Too often, families are left without solace as they leave hospitals without their loved ones that lost their battles with cancer or disease.
It’s these moments that scientists are working feverishly to correct. After 13 years and $3 billion in spending, scientists completed the Human Genome Project. The project was formed to identify all of the genes in human DNA, as well as determine the chemical pairs that make up the DNA.
By understanding the effects of DNA variation, scientists will be able to find new ways to diagnose, treat, and prevent disease. In the past year alone, this deeper understanding of the human genome has led to the development of personalized cancer drugs, as well as new therapy treatments.
Last year, esteemed tech entrepreneur Steve Jobs, underwent genome testing to better gauge his battle with pancreatic cancer. Although no solutions developed and Jobs has now passed, it exemplifies the sort of popularity the public is finding in having genome testing done. The concept of “clinical genomics” has begun to take off.
Genome scientific research is far advanced, but the public must understand that it has not quite translated into a diagnostic tool. Scientists are urging industry leaders, including physicians, to inform the public of its current usage.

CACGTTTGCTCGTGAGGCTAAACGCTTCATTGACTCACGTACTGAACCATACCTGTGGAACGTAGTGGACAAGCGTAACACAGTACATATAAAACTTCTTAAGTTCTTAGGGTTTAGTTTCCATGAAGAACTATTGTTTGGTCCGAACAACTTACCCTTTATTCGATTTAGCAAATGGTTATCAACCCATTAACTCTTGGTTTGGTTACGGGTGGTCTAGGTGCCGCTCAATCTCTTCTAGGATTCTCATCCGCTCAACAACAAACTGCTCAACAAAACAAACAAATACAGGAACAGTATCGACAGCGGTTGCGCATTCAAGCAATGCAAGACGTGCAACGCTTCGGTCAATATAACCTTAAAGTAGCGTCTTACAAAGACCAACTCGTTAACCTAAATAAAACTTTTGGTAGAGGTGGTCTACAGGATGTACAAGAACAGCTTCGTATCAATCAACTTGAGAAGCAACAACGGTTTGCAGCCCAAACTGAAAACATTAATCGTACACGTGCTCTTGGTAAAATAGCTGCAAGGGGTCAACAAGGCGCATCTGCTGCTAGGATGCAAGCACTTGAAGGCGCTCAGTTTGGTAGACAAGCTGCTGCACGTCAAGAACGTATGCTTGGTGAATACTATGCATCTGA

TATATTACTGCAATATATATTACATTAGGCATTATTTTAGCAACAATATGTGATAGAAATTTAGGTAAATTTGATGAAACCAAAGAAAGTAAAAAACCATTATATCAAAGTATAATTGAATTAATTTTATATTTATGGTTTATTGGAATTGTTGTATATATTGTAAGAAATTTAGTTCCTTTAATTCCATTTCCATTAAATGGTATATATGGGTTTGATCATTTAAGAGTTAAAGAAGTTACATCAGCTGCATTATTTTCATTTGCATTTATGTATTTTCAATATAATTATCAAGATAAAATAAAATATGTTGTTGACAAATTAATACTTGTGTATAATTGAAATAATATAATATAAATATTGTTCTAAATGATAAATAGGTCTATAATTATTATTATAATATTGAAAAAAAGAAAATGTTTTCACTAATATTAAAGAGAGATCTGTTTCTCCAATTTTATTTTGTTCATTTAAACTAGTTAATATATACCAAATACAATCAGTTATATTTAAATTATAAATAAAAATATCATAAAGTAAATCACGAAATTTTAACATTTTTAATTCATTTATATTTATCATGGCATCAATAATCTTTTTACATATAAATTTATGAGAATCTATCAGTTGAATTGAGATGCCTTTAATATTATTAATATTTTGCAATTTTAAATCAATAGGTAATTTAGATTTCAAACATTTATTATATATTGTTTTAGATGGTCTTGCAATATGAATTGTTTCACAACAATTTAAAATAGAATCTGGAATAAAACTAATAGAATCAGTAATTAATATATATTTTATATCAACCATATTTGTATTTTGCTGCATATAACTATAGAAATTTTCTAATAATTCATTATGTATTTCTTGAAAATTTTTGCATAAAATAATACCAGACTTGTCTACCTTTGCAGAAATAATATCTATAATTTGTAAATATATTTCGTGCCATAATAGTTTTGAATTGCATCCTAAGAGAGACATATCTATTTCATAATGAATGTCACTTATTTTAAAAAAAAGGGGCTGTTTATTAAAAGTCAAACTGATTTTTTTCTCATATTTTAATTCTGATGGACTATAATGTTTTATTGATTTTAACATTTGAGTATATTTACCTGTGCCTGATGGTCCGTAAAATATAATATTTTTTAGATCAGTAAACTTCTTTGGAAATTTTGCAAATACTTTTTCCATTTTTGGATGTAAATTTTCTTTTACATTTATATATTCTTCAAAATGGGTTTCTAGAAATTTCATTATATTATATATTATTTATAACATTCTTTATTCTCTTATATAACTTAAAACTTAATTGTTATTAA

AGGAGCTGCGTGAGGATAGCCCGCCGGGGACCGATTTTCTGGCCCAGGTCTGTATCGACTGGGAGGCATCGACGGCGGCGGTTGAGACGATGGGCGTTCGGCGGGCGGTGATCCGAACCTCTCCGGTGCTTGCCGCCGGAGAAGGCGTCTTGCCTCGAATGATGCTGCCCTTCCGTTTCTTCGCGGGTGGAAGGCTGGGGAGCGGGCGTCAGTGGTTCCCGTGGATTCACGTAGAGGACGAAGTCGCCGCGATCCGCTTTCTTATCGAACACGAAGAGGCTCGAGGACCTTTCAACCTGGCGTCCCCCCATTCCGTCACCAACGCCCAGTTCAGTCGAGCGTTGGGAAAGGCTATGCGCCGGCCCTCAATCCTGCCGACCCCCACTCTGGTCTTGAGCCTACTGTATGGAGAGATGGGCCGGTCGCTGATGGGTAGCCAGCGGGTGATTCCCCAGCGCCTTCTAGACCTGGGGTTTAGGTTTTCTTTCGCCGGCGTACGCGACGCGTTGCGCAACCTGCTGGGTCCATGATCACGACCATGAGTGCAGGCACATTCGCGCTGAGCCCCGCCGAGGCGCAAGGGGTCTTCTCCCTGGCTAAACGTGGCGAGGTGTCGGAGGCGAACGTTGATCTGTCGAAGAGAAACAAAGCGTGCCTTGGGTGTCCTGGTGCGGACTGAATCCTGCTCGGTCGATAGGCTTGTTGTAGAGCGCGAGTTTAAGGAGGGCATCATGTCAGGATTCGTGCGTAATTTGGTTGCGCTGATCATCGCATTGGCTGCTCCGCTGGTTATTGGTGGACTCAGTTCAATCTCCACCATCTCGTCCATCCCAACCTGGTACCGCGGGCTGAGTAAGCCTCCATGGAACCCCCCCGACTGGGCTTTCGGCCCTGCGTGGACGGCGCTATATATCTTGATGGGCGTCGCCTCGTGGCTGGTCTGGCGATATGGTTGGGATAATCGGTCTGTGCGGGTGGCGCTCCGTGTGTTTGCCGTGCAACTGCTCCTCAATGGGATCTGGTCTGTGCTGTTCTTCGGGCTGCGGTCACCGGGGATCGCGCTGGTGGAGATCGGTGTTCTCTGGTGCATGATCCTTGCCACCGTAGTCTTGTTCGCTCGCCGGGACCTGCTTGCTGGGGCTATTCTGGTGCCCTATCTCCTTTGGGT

Genomic sequences contain a large amount of information that must be thoroughly researched and understood. Even after clinical testing, the results may not be conclusive. Scientists are now able to compare the genomic sequence of a cancerous tumor to a healthy genome sequence. Although this research is valuable, it does not give a lead on how to treat the tumor.
While a treatment for cancer has not been discovered, this research may lead to further testable hypotheses for treatments. Without accurate data physicians can easily do irreparable damage to the sequence, and more importantly, the patient.
Although the genome project has made great strides forward, there is still much to learn before using it as a tool to cure and treat disease.
“If you have enough money, you can do genomic testing for everyone,” says Doug Hawkins, associate division chief of hematology/oncology at Seattle’s Children’s Hospital.
“But the real proof will be in whether you can achieve better outcomes. Until then, it’s just another expensive test.”
Though this scientific breakthrough is nothing more than a step forward in clinical research, it is a fundamental necessity for moving from a hypothesis to a finite cure.
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